As you may know, September is National Suicide Prevention Month, and today (September 17th) is National Physician Suicide Awareness Day. I wanted to keep this topic top-of-mind, in particular because of how the COVID-19 pandemic has been piling on top of an already heavy burden for physicians.
You may have heard these stats before, but I wanted to share them again to reinforce how serious a subject this is:
- 300 to 400 doctors die by suicide each year, which misplaces almost one million patients.
- Physicians die by suicide at a rate that is more than double the general population.
- Female physicians are more likely to die by suicide than men with a rate of 2.27 to 1.41.
- Suicide is the #2 cause of death for residents—it’s the #1 cause of death for male residents and the #2 cause of death for female residents in the United States.
- The Association of American Medical Colleges (AAMC) projects that the United States will face a shortage of between 54,100 and 139,000 physicians by 2033.
- Additionally, nurses are 23% more likely to die by suicide than the population in general.
While this issue has started getting attention across the industry, it was the tragic death of Dr. Lorna Breen that brought it to the mainstream. Dr. Breen, a physician at New York’s Columbia University died by suicide in Charlottesville, Virginia, while staying with family, trying to recuperate from being exhausted by the on-the-job challenges and grieving the loss of life working during the height of the COVID pandemic.
This tragic news on top of the months of global media coverage around the pandemic was the tipping point to start the process to get support for physicians at a national level. Recently the Dr. Lorna Breen Health Care Provider Protection Act was announced with the aim to create behavioral health and well being training programs and a national campaign to encourage healthcare professionals to seek support and treatment. A foundation has also been created in her name, the Dr. Lorna Breen Heroes Foundation.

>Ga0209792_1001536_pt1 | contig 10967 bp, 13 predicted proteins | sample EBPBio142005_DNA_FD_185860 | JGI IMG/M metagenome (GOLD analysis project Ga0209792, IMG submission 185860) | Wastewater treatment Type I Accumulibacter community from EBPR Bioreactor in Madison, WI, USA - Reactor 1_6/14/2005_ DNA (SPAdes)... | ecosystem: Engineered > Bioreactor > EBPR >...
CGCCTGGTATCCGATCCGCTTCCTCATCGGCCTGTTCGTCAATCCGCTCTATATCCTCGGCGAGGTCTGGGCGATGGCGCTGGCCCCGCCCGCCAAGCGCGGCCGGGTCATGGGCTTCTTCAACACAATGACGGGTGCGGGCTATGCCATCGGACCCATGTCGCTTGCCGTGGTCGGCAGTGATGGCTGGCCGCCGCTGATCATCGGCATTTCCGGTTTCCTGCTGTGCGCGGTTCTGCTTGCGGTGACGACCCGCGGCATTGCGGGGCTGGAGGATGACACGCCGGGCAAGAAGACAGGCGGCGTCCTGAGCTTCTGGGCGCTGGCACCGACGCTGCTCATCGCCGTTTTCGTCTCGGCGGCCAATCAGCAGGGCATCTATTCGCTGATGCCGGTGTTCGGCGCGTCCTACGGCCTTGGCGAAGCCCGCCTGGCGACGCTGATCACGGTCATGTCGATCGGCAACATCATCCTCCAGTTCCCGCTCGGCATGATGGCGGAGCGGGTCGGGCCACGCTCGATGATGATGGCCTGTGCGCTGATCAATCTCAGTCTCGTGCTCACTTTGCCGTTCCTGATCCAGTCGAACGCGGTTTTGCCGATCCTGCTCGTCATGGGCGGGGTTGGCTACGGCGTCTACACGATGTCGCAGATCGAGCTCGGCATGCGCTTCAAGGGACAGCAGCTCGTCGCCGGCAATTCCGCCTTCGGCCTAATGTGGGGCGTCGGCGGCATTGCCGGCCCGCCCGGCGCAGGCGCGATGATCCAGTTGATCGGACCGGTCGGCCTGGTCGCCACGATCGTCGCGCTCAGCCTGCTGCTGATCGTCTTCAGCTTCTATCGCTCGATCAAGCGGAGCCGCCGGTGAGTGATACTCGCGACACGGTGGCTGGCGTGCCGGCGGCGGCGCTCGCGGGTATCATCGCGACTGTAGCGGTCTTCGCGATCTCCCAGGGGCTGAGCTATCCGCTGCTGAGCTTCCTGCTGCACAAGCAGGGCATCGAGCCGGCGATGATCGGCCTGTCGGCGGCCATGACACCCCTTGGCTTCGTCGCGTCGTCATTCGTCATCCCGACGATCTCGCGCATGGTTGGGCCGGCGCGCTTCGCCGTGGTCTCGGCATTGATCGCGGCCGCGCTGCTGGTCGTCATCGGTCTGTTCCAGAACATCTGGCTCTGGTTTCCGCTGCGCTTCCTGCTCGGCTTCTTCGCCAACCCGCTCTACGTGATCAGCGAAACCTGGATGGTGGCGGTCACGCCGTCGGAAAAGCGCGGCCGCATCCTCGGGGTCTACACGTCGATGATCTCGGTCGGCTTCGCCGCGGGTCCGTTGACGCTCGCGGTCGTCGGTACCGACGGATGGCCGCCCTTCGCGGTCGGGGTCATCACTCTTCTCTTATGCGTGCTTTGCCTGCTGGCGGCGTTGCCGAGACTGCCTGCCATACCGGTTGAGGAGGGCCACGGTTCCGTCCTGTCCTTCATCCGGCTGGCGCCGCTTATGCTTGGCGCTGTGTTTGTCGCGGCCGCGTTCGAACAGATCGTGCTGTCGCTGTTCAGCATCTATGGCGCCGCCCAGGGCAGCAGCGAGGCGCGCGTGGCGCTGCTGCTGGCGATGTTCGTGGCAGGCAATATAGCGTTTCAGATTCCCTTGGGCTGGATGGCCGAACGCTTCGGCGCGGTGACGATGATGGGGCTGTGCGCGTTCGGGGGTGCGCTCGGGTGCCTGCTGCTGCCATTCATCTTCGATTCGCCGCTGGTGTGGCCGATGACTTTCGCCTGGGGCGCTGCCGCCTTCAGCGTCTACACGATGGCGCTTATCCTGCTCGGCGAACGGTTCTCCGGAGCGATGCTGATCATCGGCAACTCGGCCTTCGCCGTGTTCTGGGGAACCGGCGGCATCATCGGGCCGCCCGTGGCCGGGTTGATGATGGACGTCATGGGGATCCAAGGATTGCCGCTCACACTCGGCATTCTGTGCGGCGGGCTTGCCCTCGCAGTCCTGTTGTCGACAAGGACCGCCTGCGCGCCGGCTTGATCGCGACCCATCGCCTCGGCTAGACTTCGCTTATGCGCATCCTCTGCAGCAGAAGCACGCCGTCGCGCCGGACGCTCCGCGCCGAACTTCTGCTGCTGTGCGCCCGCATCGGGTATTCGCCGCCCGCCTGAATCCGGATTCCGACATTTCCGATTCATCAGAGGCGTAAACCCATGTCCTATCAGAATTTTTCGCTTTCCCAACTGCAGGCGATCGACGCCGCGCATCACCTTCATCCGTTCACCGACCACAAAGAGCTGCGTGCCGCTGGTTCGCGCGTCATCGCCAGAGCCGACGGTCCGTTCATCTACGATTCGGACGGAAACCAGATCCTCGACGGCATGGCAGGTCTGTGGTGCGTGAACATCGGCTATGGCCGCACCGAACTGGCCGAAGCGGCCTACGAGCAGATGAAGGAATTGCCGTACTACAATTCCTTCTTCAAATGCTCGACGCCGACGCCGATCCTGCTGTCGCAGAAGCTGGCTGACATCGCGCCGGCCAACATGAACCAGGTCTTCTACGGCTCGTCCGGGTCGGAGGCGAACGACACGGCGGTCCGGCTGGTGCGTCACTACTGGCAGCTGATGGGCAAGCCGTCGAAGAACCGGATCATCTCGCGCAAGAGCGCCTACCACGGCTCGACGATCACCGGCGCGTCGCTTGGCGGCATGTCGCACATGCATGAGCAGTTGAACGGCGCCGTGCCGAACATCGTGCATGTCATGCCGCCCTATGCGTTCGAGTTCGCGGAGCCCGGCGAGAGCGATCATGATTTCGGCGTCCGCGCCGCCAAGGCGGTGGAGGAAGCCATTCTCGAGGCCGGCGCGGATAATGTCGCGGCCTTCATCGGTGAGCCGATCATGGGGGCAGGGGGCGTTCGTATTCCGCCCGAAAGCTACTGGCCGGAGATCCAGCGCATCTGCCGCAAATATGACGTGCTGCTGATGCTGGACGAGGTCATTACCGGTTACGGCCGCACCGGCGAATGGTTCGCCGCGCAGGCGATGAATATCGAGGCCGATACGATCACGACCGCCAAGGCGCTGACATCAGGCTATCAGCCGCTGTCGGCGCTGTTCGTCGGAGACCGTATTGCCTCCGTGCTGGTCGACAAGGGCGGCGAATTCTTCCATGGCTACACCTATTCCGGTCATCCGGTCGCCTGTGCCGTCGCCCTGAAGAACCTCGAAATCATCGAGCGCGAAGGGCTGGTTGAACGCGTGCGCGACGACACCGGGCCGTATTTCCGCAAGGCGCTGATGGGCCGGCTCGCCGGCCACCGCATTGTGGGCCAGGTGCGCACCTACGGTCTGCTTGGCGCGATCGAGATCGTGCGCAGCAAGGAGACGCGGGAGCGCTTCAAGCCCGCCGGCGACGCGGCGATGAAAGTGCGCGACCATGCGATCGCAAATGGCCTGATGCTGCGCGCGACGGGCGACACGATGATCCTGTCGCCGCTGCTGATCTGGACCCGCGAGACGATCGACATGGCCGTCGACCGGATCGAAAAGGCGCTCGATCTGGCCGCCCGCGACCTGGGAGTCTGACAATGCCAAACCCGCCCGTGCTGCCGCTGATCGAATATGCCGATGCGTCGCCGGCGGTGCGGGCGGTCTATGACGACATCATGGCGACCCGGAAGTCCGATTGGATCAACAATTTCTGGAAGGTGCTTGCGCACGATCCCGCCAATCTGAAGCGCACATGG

While this act will help, many in the industry agree that we also need a commitment to break down stigma, increase awareness, decrease the fear of consequences, recognize warning signs and learn to approach our colleagues who may be at risk. This requires a supportive culture, a specific program in place and the willingness of the physicians to engage. Yes, it is complicated issue with a lot of moving parts. However, I believe being proactive with options, giving physicians an opportunity to unload their mental baggage to an outsider before it’s too late, will help them improve themselves and reduce the number of physician suicide tragedies we see each year.
We Can Help
For more on physician suicide and measures which can head it off, see our article, “Healing the Healer: Providing a Path Towards Physician Suicide Prevention.”
If you’re thinking about suicide, are worried about a friend or loved one, or would like emotional support, the National Suicide Prevention Lifeline is available 24/7 across the United States. Call 800.273.TALK (8255) or CLICK HERE TO CHAT with a counselor.
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